Fifteen years ago, a court-ordered school desegregation plan tore apart the social fabric of Boston. Blacks bused to schools in white neighborhoods were threatened and even beaten, while many white politicians staked their political careers on attempts to reverse the progress towards racial integration in the schools. Boston city politics were defined by race.
Today, another Boston desegregation plan is on the table. Proposed less than two months ago, the plan received preliminary approval on Tuesday night from the Boston School Committee, which is responsible for maintaining desegregation. A public hearing on the matter will be held next Tuesday and a final vote will be taken by the School Committee on Monday, February 27.
The issues involved now are almost completely different from those of 1975. Today, minority groups in Boston are the ones hesitant to embrace the desegregation scheme. And although the shadow of racial politics still hangs over the current debate, everyone involved--white and Black--agrees that the Boston Public School System must remain desegregated.
Yet the current desegregation plan has been beset by political controversy. Since December, when the plan was first announced, opposition has centered not on its merits as an instrument of desegregation but on the politics of its formation.
Black leaders charge that the plan was made without consulting minority groups. Boston Mayor Raymond Flynn and members of the School Committee accuse each other of using educational policy to further their political careers. And parents and minority members of the School Committee refuse to endorse the busing plan until the mayor commits more funding to the school system's budget.
The current controversy grew out of a U.S. Court of Appeals ruling in September, 1987, which declared the Boston Public School System "as desegregated as possible given the realities of modern urban life." With that ruling, the Boston school system had the opportunity to move away from the mandatory busing system which had been in place for 15 years to a more flexible school assignment plan.
The court allowed Boston to pursue more creative schemes for desegregation, saying the time had come to formulate a plan that would enhance education as well as maintain desegregation. Flynn said at the time, "The ruling paves the way for continued improvement and greater parental participation in the student assignment process, while ensuring the maintenance of desegregation standards and equal educational opportunities for all of Boston's schoolchildren."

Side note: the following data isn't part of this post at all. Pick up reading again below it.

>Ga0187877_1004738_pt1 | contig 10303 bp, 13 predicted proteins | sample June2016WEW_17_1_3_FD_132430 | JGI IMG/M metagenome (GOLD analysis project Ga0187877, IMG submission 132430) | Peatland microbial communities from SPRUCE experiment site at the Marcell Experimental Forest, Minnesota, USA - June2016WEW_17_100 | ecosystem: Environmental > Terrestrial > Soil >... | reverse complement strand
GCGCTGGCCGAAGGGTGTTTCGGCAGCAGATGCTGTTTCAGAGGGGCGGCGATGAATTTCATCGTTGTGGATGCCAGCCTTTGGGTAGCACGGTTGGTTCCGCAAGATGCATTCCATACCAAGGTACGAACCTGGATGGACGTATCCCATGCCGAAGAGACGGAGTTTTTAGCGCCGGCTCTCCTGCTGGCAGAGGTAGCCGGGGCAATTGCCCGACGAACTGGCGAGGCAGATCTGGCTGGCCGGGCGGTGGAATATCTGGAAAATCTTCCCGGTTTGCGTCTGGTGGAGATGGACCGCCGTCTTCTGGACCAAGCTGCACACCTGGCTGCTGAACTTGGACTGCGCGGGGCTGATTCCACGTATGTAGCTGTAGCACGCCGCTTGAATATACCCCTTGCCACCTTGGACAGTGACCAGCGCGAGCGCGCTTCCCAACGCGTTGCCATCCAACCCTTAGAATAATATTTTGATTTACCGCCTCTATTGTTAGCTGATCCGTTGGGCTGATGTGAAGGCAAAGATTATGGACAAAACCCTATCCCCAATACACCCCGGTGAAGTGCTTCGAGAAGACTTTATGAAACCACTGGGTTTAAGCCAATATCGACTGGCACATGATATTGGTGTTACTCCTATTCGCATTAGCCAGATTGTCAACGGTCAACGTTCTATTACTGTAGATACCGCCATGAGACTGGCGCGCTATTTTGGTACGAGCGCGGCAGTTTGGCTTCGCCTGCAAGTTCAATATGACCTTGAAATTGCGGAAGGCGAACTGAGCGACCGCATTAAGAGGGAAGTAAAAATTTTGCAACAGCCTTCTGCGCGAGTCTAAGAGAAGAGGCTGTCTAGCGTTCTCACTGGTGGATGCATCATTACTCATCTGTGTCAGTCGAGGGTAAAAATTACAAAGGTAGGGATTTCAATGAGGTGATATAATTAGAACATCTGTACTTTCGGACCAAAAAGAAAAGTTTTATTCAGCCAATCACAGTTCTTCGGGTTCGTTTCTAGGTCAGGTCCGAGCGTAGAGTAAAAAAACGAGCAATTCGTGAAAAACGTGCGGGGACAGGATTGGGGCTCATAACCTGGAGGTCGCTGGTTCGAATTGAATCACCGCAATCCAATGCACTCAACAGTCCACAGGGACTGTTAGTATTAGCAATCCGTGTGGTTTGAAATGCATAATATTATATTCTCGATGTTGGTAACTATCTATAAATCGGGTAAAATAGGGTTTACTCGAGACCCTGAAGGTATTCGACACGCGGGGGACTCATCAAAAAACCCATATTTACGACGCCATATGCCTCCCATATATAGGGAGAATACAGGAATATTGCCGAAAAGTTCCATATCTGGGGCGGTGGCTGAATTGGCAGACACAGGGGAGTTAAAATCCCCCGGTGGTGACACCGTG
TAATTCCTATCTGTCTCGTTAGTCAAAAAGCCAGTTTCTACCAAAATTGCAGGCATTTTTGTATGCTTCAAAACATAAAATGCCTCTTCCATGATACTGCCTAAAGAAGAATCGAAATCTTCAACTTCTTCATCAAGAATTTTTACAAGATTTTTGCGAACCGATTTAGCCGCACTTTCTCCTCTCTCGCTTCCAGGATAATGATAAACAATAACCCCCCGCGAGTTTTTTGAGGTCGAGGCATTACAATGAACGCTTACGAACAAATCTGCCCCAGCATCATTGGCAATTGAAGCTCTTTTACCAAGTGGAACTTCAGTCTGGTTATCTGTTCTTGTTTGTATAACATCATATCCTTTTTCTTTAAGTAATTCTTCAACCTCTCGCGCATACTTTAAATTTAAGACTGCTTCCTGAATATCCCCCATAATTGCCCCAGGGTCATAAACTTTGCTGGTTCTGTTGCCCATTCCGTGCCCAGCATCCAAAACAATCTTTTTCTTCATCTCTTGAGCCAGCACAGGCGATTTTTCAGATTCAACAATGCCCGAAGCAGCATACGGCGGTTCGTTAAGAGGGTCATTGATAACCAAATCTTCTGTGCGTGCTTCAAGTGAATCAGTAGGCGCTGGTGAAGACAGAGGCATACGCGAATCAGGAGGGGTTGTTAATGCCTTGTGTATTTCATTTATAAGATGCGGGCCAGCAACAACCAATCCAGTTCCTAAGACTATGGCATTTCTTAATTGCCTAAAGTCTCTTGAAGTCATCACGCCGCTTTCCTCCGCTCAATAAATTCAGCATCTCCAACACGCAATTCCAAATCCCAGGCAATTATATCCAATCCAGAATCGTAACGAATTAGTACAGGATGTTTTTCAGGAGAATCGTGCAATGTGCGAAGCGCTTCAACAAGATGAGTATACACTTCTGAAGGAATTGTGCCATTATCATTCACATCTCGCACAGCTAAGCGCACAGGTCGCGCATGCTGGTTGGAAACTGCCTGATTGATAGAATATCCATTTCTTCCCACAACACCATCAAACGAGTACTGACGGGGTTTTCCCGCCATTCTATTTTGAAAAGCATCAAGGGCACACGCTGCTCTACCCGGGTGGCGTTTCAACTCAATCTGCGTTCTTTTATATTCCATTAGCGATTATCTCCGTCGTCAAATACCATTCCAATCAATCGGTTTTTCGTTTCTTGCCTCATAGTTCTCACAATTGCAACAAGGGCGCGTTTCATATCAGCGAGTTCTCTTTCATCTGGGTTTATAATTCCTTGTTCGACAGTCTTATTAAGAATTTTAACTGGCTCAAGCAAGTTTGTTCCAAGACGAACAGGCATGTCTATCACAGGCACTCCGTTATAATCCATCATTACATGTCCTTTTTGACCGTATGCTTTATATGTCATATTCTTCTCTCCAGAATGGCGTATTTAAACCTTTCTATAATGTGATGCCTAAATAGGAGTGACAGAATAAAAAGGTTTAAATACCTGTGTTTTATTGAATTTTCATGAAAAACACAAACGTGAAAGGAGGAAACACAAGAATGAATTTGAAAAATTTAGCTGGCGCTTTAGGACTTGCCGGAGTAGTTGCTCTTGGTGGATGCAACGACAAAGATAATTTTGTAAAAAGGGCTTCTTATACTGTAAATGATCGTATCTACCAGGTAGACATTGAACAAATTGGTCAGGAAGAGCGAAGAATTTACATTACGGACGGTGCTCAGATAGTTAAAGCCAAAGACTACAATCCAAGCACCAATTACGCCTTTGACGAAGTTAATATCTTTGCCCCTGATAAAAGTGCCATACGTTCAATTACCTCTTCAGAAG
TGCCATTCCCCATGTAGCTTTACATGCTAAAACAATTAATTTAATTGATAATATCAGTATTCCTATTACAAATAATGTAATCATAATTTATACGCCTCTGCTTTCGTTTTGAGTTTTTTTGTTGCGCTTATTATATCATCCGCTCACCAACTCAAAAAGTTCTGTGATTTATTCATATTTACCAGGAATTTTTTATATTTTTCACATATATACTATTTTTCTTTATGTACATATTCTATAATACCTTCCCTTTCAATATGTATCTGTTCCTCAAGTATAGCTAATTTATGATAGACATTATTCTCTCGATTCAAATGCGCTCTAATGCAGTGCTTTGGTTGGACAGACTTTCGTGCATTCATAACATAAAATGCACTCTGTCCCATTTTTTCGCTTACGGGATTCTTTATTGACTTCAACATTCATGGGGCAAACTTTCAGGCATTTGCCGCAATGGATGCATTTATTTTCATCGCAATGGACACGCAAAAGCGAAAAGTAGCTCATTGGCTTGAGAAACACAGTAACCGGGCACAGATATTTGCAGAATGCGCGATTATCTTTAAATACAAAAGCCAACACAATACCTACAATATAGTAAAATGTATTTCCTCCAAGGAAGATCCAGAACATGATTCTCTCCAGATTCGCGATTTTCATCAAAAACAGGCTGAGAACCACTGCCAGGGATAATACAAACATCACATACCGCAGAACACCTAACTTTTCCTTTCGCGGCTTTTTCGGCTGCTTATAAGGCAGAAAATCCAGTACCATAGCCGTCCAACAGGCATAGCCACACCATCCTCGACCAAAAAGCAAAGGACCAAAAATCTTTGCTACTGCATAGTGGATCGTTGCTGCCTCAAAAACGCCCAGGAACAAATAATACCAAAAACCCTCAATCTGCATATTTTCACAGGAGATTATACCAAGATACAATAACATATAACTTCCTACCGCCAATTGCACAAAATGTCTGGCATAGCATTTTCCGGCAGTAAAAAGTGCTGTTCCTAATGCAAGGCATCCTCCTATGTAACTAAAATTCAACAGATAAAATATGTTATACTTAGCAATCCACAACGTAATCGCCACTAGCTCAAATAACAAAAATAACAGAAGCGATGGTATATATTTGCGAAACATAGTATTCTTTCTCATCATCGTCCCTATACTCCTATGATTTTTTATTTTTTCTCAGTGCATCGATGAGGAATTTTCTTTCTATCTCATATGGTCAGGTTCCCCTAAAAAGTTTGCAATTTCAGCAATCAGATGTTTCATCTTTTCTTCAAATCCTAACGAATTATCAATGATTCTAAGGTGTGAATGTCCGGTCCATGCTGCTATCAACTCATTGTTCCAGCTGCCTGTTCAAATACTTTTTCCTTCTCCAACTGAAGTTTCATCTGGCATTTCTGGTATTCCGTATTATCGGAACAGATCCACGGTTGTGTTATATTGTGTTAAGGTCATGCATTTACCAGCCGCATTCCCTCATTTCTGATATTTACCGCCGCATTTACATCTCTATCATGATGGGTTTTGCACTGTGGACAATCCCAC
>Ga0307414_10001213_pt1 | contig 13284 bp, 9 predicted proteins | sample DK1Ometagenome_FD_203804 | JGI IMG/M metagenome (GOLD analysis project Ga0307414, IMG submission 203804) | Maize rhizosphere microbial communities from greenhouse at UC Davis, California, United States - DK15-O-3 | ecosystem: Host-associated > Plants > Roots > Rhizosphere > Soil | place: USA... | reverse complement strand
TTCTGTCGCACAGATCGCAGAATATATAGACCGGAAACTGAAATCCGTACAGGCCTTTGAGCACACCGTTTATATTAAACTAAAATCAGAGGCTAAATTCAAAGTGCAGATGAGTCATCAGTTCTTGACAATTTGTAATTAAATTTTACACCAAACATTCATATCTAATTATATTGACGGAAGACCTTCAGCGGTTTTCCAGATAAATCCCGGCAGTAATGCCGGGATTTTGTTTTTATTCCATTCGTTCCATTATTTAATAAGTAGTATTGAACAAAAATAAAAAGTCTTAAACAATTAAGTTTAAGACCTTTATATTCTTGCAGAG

To find a plan which would meet these lofty requirements, Flynn turned to Harvard. He hired Education School Professor Charles Willie and Michael Alves, a former head of the Massachusetts Department of Education desegregation office. This team, which had previously worked to desegregate schools in Cambridge and Little Rock, Arkansas, joined with the School Committee's Student Assignment Task Force to propose a "controlled choice" plan for Boston.
The idea behind a controlled choice plan, as Willie explains it, is that parents will get to choose their children's school subject to one constraint, race. Boston will be divided into three zones, and each school will have a racial ratio within 10 percent of the zone's racial ratio. Willie, a professor of education and urban studies, says that students will be allowed to attend any school in their zone so long as the racial balance of the school remains intact.
Under the controlled choice plan in Boston, every school with grades kindergarten through eight would be about 70 percent minority and 30 percent white, reflecting the ratio of the entire school population. High schools may be included in the plan at a later date, Willie says.
An additional benefit of the plan, according to its backers, is that it will not only desegregate Boston's schools but also enhance the education of its students. Willie says, "Each choice cycle represents a referendum on a school. If a school isn't educationally attractive for various racial groups...it gives a clear signal that something is wrong and needs to be changed."
But while nobody involved in Boston city politics disputes Willie's claims about the merits of controlled choice, the plan itself has generated intense opposition, and its eventual passage is far from secured.
Questions of Minority Involvement
Last month, the plan encountered its first problem when Black members of the School Committee and some minority advocacy groups said the plan was drafted without any input from Black parents and students.
This charge came during a press conference before the annual Martin Luther King Jr. breakfast in Boston on January 16, two weeks after the School Committee had already adopted controlled choice as a framework for a desegregation scheme.